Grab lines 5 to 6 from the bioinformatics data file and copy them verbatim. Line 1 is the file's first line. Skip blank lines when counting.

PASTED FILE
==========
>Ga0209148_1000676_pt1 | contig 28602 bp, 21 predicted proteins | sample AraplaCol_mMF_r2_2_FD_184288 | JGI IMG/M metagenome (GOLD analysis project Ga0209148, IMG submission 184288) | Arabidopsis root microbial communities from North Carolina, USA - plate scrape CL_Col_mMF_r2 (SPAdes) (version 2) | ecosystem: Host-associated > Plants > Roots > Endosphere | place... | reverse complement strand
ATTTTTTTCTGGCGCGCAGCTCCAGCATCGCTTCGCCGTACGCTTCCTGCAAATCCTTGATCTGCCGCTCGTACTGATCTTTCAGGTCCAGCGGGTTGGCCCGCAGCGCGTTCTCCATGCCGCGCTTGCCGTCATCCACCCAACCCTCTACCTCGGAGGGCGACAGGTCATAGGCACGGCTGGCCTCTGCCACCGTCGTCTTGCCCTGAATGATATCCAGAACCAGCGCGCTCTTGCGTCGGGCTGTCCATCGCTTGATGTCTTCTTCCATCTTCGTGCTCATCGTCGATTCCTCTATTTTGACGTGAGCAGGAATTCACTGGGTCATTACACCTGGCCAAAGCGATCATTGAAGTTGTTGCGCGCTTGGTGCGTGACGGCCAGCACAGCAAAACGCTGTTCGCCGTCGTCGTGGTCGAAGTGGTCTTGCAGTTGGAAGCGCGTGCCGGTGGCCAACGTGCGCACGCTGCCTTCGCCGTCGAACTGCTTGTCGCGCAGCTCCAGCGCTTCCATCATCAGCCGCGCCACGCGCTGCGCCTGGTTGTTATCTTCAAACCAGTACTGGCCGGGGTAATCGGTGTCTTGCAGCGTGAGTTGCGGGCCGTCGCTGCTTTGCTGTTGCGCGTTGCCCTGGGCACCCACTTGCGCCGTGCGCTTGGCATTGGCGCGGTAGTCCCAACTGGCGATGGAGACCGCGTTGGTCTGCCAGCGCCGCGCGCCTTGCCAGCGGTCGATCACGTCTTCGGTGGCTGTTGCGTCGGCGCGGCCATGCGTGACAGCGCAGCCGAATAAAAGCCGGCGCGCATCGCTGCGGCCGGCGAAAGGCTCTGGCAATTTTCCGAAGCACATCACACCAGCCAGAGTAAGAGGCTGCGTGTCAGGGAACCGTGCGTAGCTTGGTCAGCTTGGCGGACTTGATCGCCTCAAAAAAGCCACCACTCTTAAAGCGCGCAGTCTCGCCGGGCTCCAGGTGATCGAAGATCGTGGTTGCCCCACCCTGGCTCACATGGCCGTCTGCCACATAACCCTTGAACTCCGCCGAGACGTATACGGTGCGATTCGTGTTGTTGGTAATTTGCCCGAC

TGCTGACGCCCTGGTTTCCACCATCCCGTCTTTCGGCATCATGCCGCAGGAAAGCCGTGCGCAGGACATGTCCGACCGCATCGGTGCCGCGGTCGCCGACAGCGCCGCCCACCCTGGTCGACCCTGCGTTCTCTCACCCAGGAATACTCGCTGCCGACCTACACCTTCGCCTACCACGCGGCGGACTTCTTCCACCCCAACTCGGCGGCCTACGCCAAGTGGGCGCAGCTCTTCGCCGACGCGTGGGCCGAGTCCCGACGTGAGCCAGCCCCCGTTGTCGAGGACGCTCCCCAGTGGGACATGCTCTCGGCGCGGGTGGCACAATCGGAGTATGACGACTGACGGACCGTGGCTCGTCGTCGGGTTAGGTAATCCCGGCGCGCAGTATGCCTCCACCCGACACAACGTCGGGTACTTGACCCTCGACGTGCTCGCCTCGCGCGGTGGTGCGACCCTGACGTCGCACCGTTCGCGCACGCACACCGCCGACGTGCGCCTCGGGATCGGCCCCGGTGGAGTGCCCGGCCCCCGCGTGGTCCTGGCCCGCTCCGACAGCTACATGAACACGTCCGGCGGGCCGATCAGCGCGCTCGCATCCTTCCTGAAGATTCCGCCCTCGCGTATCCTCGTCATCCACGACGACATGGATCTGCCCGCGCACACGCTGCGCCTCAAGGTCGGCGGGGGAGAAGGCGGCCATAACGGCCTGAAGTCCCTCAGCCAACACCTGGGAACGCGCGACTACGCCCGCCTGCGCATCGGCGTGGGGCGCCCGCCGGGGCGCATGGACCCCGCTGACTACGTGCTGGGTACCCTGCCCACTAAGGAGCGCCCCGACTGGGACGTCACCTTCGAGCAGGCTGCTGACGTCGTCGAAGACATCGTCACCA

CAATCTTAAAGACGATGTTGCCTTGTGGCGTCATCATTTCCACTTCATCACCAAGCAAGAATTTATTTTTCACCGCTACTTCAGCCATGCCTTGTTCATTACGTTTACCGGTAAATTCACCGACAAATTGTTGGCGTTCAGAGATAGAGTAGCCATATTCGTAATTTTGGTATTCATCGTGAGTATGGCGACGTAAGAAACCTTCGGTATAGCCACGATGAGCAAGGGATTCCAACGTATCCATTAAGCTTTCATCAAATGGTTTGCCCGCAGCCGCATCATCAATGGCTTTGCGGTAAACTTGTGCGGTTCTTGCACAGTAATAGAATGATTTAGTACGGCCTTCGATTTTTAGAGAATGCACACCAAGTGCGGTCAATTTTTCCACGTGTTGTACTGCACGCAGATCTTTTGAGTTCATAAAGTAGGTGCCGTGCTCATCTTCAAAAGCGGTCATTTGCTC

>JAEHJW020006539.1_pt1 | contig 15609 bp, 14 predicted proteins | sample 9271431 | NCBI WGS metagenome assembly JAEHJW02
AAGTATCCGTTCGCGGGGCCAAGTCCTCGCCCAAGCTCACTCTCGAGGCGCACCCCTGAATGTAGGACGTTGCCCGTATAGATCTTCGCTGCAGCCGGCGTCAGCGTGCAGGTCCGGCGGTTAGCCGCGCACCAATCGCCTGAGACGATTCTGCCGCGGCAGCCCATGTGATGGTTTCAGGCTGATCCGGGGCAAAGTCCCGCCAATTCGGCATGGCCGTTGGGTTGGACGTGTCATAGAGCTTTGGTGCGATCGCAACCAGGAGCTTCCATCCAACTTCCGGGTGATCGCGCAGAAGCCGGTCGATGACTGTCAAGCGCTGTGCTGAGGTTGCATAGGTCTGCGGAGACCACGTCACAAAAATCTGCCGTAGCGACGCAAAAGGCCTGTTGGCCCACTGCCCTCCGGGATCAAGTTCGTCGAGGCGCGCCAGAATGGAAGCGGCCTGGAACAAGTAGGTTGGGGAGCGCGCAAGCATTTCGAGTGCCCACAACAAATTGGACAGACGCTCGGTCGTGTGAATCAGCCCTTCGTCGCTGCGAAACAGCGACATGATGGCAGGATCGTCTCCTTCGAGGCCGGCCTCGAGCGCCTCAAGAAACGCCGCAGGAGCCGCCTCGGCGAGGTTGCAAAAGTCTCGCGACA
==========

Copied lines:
>JAEHJW020006539.1_pt1 | contig 15609 bp, 14 predicted proteins | sample 9271431 | NCBI WGS metagenome assembly JAEHJW02
AAGTATCCGTTCGCGGGGCCAAGTCCTCGCCCAAGCTCACTCTCGAGGCGCACCCCTGAATGTAGGACGTTGCCCGTATAGATCTTCGCTGCAGCCGGCGTCAGCGTGCAGGTCCGGCGGTTAGCCGCGCACCAATCGCCTGAGACGATTCTGCCGCGGCAGCCCATGTGATGGTTTCAGGCTGATCCGGGGCAAAGTCCCGCCAATTCGGCATGGCCGTTGGGTTGGACGTGTCATAGAGCTTTGGTGCGATCGCAACCAGGAGCTTCCATCCAACTTCCGGGTGATCGCGCAGAAGCCGGTCGATGACTGTCAAGCGCTGTGCTGAGGTTGCATAGGTCTGCGGAGACCACGTCACAAAAATCTGCCGTAGCGACGCAAAAGGCCTGTTGGCCCACTGCCCTCCGGGATCAAGTTCGTCGAGGCGCGCCAGAATGGAAGCGGCCTGGAACAAGTAGGTTGGGGAGCGCGCAAGCATTTCGAGTGCCCACAACAAATTGGACAGACGCTCGGTCGTGTGAATCAGCCCTTCGTCGCTGCGAAACAGCGACATGATGGCAGGATCGTCTCCTTCGAGGCCGGCCTCGAGCGCCTCAAGAAACGCCGCAGGAGCCGCCTCGGCGAGGTTGCAAAAGTCTCGCGACA